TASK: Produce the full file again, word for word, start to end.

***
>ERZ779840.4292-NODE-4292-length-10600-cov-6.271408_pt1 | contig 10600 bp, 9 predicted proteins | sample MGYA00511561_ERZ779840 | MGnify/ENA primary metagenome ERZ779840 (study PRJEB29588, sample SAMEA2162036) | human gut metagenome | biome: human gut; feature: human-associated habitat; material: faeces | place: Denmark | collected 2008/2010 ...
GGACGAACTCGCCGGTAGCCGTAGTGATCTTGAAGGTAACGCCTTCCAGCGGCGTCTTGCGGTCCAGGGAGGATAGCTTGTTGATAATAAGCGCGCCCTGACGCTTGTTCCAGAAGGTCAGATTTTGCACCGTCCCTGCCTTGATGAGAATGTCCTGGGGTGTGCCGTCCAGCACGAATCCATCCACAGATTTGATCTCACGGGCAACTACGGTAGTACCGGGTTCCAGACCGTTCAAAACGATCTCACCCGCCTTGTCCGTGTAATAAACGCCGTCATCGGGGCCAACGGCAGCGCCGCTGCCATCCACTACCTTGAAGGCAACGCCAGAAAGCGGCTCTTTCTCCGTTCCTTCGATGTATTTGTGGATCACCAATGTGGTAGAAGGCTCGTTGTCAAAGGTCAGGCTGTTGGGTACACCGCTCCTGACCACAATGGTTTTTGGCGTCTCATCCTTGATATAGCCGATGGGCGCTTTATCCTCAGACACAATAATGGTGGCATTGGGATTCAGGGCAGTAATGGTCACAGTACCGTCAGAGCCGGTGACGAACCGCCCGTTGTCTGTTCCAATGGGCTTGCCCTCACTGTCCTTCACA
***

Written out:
>ERZ779840.4292-NODE-4292-length-10600-cov-6.271408_pt1 | contig 10600 bp, 9 predicted proteins | sample MGYA00511561_ERZ779840 | MGnify/ENA primary metagenome ERZ779840 (study PRJEB29588, sample SAMEA2162036) | human gut metagenome | biome: human gut; feature: human-associated habitat; material: faeces | place: Denmark | collected 2008/2010 ...
GGACGAACTCGCCGGTAGCCGTAGTGATCTTGAAGGTAACGCCTTCCAGCGGCGTCTTGCGGTCCAGGGAGGATAGCTTGTTGATAATAAGCGCGCCCTGACGCTTGTTCCAGAAGGTCAGATTTTGCACCGTCCCTGCCTTGATGAGAATGTCCTGGGGTGTGCCGTCCAGCACGAATCCATCCACAGATTTGATCTCACGGGCAACTACGGTAGTACCGGGTTCCAGACCGTTCAAAACGATCTCACCCGCCTTGTCCGTGTAATAAACGCCGTCATCGGGGCCAACGGCAGCGCCGCTGCCATCCACTACCTTGAAGGCAACGCCAGAAAGCGGCTCTTTCTCCGTTCCTTCGATGTATTTGTGGATCACCAATGTGGTAGAAGGCTCGTTGTCAAAGGTCAGGCTGTTGGGTACACCGCTCCTGACCACAATGGTTTTTGGCGTCTCATCCTTGATATAGCCGATGGGCGCTTTATCCTCAGACACAATAATGGTGGCATTGGGATTCAGGGCAGTAATGGTCACAGTACCGTCAGAGCCGGTGACGAACCGCCCGTTGTCTGTTCCAATGGGCTTGCCCTCACTGTCCTTCACA